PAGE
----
I've double checked my copy of the HA 2004 and S214(4) makes no reference to S213. The only references to S213 from S214 are the following;

 

S214(1) refers to S213(10) for a definition of relevant person.

 

S214(1)(a) refers to S213(4) for a definition of the initial requirements of an authorised scheme, and refers to S213(6)(a) to cover the provision of information to the tenant (but it does not refer to S213(6)(b) which specifies the 14 day timeframe).

 

S214(2)(a) refers to S213(6)(a) again to cover writen notice to the tenant (but again it does not refer to S213(6)(b) which specifies the 14 day timeframe).

 

S214(5) refers to S213(7) allow the court to issue an order to recover non-monetry deposits.

 

S214(6) refers to S213( 8 ) for a definition of deposit.

 

If you can provide me with a reference where S214 refers explicitly to S213(6)(b) which states the 14 day timeframe I would be grateful, otherwise the more I look at it the more I come to the conclusion that applications for the penalty made under S214 may not be successful because the 14 day timeframe is not specified or referenced as grounds for an application to court as stated in S214(1).

 

Furthermore, a Judicial decision to not award costs is also one which can be appealed. There is absolutely no requirement under the Housing Act 2004 or any supposed expectation of conduct for the tenant to attempt to coerce or mediate with the landlord before legal proceedings commence. Nor would there be any basis in law for a Court to refuse a claim for costs in the absence of any such quite unnecessary endeavours.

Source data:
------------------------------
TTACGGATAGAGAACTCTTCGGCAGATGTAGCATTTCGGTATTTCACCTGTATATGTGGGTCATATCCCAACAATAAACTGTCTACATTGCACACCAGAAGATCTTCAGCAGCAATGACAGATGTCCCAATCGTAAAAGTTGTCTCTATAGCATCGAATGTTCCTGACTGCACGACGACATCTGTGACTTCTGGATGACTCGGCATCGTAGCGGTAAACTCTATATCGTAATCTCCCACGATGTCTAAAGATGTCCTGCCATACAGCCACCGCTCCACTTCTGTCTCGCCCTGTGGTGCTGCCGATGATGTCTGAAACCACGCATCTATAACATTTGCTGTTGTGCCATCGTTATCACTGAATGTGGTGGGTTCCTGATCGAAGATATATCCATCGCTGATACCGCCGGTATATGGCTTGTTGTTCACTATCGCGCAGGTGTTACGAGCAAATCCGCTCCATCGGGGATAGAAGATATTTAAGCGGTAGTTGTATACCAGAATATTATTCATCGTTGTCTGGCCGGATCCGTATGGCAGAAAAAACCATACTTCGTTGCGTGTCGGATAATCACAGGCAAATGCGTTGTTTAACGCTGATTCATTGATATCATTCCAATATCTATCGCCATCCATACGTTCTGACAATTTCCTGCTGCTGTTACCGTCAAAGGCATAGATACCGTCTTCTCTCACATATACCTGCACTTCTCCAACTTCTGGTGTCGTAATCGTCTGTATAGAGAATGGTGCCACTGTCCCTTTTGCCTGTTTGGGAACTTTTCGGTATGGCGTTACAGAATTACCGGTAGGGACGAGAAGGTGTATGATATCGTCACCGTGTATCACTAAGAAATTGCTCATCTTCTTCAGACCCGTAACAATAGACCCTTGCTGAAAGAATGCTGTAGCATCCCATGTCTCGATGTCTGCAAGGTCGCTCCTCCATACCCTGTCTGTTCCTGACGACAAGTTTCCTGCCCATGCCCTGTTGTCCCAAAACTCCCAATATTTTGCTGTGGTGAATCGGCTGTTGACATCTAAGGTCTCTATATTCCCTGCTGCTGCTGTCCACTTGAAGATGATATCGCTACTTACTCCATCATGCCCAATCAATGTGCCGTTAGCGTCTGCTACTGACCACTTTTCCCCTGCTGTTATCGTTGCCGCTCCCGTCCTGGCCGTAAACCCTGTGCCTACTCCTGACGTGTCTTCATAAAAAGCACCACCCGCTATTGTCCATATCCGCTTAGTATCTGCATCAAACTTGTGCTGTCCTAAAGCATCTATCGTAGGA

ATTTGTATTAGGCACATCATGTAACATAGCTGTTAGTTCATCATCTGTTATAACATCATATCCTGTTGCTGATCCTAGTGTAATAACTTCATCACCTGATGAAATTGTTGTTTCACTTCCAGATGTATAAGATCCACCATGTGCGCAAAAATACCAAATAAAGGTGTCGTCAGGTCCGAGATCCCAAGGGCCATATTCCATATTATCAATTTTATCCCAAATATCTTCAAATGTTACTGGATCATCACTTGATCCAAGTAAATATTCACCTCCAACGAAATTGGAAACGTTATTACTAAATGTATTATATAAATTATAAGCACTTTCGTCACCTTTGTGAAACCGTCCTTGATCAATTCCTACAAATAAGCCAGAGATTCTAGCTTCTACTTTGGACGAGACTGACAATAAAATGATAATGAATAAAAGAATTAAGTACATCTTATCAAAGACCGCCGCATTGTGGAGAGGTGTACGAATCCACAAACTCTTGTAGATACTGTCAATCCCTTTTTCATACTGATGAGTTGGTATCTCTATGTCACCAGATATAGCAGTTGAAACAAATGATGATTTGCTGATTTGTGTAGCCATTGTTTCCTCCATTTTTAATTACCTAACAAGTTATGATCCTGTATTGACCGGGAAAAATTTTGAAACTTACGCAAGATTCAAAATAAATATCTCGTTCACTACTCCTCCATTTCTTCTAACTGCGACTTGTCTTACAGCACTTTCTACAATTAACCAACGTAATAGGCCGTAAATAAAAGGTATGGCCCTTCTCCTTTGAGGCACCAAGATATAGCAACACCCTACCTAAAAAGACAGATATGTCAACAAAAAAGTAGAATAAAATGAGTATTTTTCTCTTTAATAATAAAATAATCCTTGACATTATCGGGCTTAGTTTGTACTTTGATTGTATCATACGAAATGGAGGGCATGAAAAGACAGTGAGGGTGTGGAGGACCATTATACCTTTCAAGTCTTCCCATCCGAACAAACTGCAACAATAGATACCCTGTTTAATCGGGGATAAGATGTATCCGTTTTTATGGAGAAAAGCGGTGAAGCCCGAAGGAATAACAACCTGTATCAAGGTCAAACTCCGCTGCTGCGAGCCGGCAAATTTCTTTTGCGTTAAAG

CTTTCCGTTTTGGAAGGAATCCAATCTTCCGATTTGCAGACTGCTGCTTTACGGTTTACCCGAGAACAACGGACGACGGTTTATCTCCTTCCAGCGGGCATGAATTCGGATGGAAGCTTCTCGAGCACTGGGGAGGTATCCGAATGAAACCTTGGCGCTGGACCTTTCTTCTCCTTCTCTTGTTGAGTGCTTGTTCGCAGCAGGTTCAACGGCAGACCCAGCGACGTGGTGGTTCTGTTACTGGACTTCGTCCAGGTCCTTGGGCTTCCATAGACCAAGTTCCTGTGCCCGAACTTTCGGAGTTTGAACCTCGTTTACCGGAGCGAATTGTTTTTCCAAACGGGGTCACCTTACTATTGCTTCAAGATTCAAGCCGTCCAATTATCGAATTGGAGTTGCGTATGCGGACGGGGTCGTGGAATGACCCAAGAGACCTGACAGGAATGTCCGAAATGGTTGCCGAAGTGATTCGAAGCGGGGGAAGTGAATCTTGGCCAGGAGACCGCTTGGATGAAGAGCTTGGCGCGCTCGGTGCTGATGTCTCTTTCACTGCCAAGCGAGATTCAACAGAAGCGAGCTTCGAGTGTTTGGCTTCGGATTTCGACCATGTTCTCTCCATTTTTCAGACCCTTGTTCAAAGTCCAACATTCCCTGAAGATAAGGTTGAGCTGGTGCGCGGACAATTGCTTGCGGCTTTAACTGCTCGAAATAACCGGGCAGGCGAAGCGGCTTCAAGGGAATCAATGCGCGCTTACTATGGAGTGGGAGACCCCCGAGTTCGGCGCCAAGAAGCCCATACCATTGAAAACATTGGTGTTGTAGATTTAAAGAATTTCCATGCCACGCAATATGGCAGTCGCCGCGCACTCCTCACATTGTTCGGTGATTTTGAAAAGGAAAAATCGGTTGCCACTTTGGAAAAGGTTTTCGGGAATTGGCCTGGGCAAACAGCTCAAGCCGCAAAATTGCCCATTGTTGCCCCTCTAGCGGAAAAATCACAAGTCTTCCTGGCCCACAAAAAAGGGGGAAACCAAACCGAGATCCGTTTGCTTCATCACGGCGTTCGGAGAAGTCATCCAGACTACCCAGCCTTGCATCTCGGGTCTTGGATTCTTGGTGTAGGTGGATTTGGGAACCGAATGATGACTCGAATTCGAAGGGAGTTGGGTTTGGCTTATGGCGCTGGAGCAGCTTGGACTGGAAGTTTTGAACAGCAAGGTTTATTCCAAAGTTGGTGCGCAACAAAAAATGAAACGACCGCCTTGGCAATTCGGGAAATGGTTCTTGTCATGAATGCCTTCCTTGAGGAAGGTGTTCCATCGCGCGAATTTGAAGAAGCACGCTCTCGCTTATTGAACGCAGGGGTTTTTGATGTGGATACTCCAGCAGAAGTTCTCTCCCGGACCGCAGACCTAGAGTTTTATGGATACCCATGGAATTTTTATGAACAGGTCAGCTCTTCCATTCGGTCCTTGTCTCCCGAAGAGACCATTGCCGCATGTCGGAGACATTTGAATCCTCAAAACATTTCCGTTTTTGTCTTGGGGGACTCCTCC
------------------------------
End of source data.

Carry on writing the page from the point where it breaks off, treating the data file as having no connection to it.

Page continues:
There is an absolultley solid basis in law for refusing costs, and it's clearly written in Rule 44.3 of the Civil Procedure Rules. You can find this at PART 44 - GENERAL RULES ABOUT COSTS

 

It clearly states in 44.3(4)(a) that the conduct of the parties is one of three factors relevant in determining if costs should be awarded, 44.3(5)(a) covers whether pre-action protocol has been followed (i.e. a letter before action), and 44.3(5)© covers the manner in which a party has persued a case (i.e. entering into mediation).

 

Again, if you know better please provide links to the relevant statutes which override this.

Edited by RentedAndRankled
Typo - It's party not part :)
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There is an absolultley solid basis in law for refusing costs, and it's clearly written in Rule 44.3 of the Civil Procedure Rules. You can find this at PART 44 - GENERAL RULES ABOUT COSTS

 

It clearly states in 44.3(4)(a) that the conduct of the parties is one of three factors relevant in determining if costs should be awarded, 44.3(5)(a) covers whether pre-action protocol has been followed (i.e. a letter before action), and 44.3(5)© covers the manner in which a party has persued a case (i.e. entering into mediation).

 

Again, if you know better please provide links to the relevant statutes which override this.

 

Tenancy deposit claims are dealt with under Part 8 procedures (N208 Form ). This is allocated to the fast track not the small claims track. Costs are therefore awardable under Part 46 of CPR and are listed.

 

PART 46 - FAST TRACK TRIAL COSTS